An overnight five-inch snow fall coated the grounds, trees and trails in the Winona State Forest creating picturesque wintry conditions awarding the snowshoers ready to attack this challenging layout. Race Director, Matt Westerlund, could not have been happier as warm temperatures and rain had created some havoc in the park, but new snow cover covers all ills. Westerlund wrote this report on the championship day:
On Sunday, February 19, snowshoe racers from across the Empire State came together for a race some would consider one of the most adventurous courses ever seen.
Mother Nature certainly helped out as well. With five inches of new snow that fell the day before, mostly sunny skies, and temperatures around 30, you couldn’t have asked for anything better. We had about a 6 inch base in the forest prior to the new snowfall, but new powder made the course that much better.
Earl Steinbrecher won the 10km course race, which was nearly 11 km, about 30 seconds in front of his good friend Eric Sambolec. Steinbrecher admits “I wasn’t even planning on going. I hadn’t been on snowshoes all year. I didn’t think there was going to be enough snow. I had no expectations whatsoever. The course was like a hard trail race…very challenging…all that uneven terrain. I just felt good today.” Steinbrecher says. Local snowshoe racer Kenny Burd rounded out the top three only a minute behind the first place finisher.
In the 5km course, Ben Harper continued his winning ways and became Empire State Snowshoe Champion for the 2nd year in a row. According to Harper, “the course was awesome and conditions were just perfect for a snowshoe race. The course had a great variety of terrain, with steep inclines, and of course declines, some obstacles such as downed trees and stream crossing that had to be jumped over, single track winding through the woods and more open trails. It was just the right mix of obstacles, not too technical but yet challenging.
Westerlund concedes – this type of race course isn’t for everyone. “I design a course based on what I believe the sport of snowshoe racing should be”. Third place winner Burd, feels a similar way. “Today’s race is what snowshoeing is all about! The course was long, wet, cold, hilly, while also meandering through the most beautiful wooded areas in the East. Local athlete, and Cross Country coach from the local high school, Jim Pelton brought out some of his cross-country athletes to the race. “The course was as challenging as I would have wanted”, says Pelton. “I like the idea of mostly single track and then finishing on a little wider trail. I had a good time even though my lungs felt like they couldn’t provide me with enough air and my legs were on fire and felt as though they could be burning the trail down to dirt. Pelton’s top runner for the Sandy Creek Cross Country Team Cody Donahue placed 2nd in the 5km, coming in only a few seconds behind Harper. Harper says “I felt him behind me most of the way”. At the finish, Donahue laid himself out in the snow, smiled, and said “That hill was really hard”.
Jim Tucker, president of the Empire State Snowshoe Racing Association, and coach of Paul Smith’s college snowshoe team, agrees that the event went off really well. ESSRA sponsored the race, and brought an abundance of trophies and medals for winners. These championship events couldn’t go off as successfully without ESSRA’s support. I am grateful we have this organization supporting the sport here in New York.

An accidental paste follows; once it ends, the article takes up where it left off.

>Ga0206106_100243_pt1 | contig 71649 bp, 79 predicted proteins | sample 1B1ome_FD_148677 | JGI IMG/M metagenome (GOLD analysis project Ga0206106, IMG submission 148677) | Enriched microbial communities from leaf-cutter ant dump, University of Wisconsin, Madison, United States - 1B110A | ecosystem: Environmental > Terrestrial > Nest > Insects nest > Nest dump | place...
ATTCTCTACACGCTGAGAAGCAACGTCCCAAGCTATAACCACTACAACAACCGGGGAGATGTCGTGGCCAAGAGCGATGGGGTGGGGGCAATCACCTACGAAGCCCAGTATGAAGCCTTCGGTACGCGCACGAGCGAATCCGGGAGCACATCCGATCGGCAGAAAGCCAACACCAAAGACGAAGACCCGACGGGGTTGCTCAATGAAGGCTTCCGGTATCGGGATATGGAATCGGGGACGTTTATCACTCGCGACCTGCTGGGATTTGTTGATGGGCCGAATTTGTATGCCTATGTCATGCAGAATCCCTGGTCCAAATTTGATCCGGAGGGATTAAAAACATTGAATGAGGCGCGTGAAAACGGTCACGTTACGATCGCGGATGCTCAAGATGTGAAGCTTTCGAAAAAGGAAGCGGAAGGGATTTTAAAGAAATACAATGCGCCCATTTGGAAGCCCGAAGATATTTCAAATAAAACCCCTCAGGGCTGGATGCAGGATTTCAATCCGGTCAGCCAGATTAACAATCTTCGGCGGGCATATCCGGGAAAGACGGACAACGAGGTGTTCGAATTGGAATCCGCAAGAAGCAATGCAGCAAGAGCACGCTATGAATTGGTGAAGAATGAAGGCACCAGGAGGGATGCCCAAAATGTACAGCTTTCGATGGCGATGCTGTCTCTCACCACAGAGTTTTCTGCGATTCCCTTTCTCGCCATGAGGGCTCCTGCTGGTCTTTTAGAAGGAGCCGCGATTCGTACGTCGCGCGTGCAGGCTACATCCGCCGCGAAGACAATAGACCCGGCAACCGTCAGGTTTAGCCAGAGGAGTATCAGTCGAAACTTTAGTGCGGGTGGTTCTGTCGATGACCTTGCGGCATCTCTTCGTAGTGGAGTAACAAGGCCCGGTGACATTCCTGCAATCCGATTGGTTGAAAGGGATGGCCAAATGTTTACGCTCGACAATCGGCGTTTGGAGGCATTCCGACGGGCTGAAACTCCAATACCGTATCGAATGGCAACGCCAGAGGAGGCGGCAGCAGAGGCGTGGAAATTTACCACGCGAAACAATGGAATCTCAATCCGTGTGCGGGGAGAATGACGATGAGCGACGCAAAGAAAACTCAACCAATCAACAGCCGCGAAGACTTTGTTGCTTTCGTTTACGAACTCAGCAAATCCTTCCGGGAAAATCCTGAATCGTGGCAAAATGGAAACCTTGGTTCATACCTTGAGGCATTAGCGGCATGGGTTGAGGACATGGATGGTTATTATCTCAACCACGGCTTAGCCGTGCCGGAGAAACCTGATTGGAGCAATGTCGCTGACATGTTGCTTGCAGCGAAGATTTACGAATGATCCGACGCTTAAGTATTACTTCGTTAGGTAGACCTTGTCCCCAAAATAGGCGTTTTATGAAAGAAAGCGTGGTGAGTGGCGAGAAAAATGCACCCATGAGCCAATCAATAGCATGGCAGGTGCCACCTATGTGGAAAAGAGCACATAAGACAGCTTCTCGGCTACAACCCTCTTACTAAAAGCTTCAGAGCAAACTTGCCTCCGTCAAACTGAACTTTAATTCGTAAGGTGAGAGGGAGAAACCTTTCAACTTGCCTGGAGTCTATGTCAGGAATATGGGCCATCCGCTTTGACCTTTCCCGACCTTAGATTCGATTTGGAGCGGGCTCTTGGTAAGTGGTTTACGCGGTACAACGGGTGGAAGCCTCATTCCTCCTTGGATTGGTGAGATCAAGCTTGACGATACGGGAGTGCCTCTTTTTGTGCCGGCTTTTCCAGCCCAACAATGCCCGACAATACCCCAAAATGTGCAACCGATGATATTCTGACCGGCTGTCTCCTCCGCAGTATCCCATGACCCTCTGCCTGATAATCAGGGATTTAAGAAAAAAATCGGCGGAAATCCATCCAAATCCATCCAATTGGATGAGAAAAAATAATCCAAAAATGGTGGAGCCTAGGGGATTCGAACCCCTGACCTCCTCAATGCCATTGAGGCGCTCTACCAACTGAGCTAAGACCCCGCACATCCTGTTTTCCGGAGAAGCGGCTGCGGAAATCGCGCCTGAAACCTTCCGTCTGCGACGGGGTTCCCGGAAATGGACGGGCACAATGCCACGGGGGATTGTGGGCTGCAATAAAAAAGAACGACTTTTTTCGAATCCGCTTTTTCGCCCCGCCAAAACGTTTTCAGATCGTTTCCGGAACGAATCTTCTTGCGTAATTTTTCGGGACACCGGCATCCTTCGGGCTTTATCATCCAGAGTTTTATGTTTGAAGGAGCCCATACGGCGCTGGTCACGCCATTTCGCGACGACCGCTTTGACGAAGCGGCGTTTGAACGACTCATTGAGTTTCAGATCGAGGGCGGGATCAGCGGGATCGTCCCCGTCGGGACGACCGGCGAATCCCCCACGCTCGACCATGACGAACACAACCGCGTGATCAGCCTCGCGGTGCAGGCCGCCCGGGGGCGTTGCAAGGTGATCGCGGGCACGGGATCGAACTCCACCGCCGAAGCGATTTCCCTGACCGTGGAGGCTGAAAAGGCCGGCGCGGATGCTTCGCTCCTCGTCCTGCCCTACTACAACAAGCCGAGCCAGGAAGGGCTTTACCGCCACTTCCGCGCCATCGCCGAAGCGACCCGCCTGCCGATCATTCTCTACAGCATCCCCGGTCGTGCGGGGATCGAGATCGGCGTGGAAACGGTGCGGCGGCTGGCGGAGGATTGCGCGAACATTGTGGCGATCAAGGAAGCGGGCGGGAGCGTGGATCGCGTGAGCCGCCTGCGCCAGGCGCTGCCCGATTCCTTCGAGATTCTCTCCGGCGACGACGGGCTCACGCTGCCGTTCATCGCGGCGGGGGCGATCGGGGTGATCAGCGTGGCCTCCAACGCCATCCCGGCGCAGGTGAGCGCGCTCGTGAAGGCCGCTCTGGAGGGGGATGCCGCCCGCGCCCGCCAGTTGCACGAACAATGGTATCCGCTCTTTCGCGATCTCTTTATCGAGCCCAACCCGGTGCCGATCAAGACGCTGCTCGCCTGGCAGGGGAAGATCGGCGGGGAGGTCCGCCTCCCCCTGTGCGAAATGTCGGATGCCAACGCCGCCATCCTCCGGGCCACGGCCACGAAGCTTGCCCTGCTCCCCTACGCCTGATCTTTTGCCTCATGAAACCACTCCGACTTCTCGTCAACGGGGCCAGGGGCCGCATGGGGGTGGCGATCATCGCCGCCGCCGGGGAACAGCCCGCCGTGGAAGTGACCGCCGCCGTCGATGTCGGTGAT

The layout is designed with the 5 km distance providing a good-but-not-overbearing challenge, and then the 10 km beast utilizing the most difficult of trails his devious mind can find. “The 10km distance was carefully designed to be the most difficult I could possibly create in this forest. There will be new single-track trails, climbs and crawls along with regular single track and groomed trails otherwise.” In other words, a healthy mix to keep a competitor entertained . . . or as Westerlund exhorts, “Embrace the challenge!”
Unreported were how many of the possible obstacles the race warns of were encountered: logs, boulders, open water, downed trees, snowmobilers, skiers, and wild animals.
Winona Forest is one of the snowiest places east of the Rockies with an average snow fall of 200-plus inches per year. In winter, the prevailing westerly winds move cold winter air over the warm water of Lake Ontario producing massive lake effect snow fall on the Winona Forest in the Tug Hill area.Winona Forest, located on the Southern boundary of northern Oswego country in Northern New York, is a 9,233-acre state forest that offers many recreational opportunities.”
The first 70 participants received a commemorative Championship Mug. Plan to use them in the after party where delicious food for participants is complimentary along with. grilled hot dogs, and a crock of a special creation.
This is an old-school race, a refreshing throw back to older days, so physical awards for finishing don’t exist. What does exist is Westerlund’s comment that, “You are all winners at this race.”
Support is provided by DION Snowshoes who provided 50 DION Snowshoe Hats for ESSRA members, ESSRA, Winona Forest Recreation Association, and Hammer Supplements
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